Are vitamin B12 and folate deficiency clinically important after roux-en-Y gastric bypass?J Gastrointest Surg 1998 Sep-Oct; 2(5):436-42JG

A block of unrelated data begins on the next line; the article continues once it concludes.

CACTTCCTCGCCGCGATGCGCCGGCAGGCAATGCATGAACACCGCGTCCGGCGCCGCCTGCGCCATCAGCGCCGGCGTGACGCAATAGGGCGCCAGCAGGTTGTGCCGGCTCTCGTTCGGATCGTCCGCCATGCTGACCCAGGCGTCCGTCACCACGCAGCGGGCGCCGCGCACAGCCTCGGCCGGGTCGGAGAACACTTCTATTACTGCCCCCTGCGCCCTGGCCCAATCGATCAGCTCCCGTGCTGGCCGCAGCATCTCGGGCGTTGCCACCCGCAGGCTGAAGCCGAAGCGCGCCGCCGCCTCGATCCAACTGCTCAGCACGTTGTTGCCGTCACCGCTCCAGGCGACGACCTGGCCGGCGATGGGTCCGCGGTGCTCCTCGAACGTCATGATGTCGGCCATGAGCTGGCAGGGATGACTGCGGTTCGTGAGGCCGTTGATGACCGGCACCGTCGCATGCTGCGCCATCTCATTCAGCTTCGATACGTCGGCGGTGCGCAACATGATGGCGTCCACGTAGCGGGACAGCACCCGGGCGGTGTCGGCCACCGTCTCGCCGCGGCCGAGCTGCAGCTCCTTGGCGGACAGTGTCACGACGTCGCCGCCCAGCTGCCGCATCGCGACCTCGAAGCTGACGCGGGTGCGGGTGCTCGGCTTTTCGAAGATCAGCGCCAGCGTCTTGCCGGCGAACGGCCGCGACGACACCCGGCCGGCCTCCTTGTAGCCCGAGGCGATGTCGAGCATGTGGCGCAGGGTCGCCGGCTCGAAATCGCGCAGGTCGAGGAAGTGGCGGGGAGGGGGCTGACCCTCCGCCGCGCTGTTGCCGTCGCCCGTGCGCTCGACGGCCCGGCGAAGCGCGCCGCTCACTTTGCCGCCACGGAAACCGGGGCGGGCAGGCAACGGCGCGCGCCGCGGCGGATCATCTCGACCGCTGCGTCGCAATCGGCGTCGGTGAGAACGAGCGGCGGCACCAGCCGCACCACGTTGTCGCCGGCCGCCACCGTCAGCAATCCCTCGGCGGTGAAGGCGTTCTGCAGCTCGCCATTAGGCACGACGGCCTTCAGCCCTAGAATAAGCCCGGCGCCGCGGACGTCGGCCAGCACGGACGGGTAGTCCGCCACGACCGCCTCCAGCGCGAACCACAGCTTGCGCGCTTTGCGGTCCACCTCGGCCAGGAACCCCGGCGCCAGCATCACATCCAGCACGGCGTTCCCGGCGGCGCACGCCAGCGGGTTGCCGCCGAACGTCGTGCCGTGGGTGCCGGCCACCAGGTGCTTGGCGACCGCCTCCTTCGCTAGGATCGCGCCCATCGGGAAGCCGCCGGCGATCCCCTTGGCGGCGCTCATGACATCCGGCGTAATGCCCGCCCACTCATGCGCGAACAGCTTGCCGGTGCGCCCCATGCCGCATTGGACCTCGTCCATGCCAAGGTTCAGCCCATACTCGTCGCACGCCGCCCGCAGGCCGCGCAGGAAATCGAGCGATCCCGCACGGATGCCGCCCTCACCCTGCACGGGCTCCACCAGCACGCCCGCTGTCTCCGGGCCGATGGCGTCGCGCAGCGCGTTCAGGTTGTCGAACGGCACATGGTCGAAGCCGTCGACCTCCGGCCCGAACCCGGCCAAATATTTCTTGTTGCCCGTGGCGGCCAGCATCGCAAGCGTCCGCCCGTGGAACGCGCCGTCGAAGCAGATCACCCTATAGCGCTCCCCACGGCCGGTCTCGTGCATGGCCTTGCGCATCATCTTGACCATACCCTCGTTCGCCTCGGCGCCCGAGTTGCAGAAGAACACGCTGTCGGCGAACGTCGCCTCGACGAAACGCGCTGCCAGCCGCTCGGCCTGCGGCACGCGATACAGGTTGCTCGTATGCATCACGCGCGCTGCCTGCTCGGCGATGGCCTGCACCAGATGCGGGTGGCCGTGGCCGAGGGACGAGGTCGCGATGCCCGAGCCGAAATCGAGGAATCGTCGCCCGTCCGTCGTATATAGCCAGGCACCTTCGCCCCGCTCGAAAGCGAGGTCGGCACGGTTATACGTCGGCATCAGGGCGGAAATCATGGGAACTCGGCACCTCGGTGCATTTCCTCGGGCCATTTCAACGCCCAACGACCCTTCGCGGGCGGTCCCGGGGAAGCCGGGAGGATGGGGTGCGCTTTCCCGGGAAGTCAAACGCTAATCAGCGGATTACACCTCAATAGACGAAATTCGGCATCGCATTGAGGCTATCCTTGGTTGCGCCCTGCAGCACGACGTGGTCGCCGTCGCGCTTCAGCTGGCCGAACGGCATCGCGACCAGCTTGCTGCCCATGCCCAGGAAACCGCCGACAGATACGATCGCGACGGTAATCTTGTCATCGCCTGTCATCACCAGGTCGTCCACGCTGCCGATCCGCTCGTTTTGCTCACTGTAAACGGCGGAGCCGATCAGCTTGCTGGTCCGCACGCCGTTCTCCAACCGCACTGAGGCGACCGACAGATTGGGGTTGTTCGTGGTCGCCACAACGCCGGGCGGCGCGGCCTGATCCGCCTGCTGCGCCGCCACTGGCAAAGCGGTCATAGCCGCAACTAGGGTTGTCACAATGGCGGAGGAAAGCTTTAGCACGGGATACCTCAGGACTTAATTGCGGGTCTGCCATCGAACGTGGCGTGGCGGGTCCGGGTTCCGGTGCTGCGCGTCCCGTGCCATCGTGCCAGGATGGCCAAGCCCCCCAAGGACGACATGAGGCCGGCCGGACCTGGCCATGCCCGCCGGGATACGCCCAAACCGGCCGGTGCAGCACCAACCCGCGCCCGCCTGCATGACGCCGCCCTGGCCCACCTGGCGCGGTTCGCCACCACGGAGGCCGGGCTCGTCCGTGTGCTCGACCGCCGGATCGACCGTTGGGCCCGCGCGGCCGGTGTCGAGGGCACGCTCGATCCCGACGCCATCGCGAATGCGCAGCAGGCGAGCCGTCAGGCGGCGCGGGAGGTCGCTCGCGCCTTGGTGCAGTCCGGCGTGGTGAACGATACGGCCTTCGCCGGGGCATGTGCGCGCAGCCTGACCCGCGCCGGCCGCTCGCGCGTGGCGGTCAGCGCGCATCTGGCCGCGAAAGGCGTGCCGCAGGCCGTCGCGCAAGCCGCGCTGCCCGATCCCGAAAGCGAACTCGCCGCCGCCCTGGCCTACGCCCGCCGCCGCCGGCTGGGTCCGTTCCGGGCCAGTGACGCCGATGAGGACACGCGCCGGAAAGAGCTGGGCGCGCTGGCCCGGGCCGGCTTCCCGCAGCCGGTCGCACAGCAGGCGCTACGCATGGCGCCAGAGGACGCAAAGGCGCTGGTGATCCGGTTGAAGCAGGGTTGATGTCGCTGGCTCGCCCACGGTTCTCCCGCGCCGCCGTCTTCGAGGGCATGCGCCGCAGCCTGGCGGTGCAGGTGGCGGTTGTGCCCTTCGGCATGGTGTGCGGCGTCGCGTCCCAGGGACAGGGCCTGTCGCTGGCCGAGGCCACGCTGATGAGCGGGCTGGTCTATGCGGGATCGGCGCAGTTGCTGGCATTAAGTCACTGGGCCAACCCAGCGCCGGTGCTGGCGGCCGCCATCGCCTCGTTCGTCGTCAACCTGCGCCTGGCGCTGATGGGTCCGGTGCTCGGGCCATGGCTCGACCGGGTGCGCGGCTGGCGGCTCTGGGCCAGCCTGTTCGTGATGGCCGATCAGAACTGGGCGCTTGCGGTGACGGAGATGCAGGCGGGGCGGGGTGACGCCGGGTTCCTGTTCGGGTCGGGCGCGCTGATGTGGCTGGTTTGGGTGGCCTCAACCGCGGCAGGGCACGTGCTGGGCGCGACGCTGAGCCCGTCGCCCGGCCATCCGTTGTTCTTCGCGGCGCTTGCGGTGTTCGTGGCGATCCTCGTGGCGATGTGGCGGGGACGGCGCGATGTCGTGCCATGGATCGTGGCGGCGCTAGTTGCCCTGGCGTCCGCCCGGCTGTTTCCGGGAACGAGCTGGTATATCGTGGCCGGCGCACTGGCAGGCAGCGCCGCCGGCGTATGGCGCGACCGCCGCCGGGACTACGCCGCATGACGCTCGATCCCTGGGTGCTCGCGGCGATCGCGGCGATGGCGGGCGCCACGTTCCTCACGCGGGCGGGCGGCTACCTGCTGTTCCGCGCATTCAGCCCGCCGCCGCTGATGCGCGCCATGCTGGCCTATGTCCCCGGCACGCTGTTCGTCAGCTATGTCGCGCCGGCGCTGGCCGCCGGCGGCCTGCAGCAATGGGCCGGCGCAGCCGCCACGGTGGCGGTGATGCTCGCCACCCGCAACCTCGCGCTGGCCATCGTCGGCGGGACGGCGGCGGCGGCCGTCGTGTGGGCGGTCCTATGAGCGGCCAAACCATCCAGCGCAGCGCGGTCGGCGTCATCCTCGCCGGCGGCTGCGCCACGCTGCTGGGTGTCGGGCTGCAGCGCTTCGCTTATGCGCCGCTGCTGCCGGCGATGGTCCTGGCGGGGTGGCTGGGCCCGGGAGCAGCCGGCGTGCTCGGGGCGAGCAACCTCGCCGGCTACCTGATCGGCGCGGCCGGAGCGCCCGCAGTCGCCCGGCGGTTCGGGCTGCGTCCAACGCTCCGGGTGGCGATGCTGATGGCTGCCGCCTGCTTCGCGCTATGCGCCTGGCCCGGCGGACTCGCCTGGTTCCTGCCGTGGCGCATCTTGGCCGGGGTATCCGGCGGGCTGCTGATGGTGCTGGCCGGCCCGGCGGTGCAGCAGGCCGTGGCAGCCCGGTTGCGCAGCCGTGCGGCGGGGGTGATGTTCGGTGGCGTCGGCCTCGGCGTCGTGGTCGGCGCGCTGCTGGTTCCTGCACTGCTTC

Although iron, vitamin B12, and folate deficiency have been well documented after gastric bypass operations performed for morbid obesity, there is surprisingly little information on either the natural course or the treatment of these deficiencies in Roux-en-Y gastric bypass (RYGB) patients. During a 10-year period, a complete blood count and serum levels of iron, total iron-binding capacity, vitamin B12, and folate were obtained in 348 patients preoperatively and postoperatively at 6-month intervals for the first 2 years, then annually thereafter. The principal objectives of this study were to determine how readily patients who developed metabolic deficiencies after Roux-en-Y gastric bypass responded to postoperative supplements of the deficient micronutrient and to learn whether the risk of developing these deficiencies decreases over time. Hemoglobin and hematocrit levels were significantly decreased at all postoperative intervals in comparison to preoperative values. Moreover, at each successive interval through 5 years, hemoglobin and hematocrit were decreased significantly compared to the preceding interval. Folate levels were significantly increased compared to preoperative levels at all time intervals. Iron and vitamin B12 levels were lower than preoperative measurements and remained relatively stable postoperatively. Half of the low hemoglobin levels were not associated with iron deficiency. Taking multivitamin supplements resulted in a lower incidence of folate deficiency but did not prevent iron or vitamin B12 deficiency. Oral supplementation of iron and vitamin B12 corrected deficiencies in 43% and 81% of cases, respectively. Folate deficiency was almost always corrected with multivitamins alone. No patient had symptoms that could be attributed to either vitamin B12 or folate deficiency Conversely, many patients had symptoms of iron deficiency and anemia. Lack of symptoms of vitamin B12 and folate deficiency suggests that these deficiencies are not clinically important after RYGB. Conversely, iron deficiency and anemia are potentially serious problems after RYGB, particularly in younger women. Hence we recommend prophylactic oral iron supplements to premenopausal women who undergo RYGB.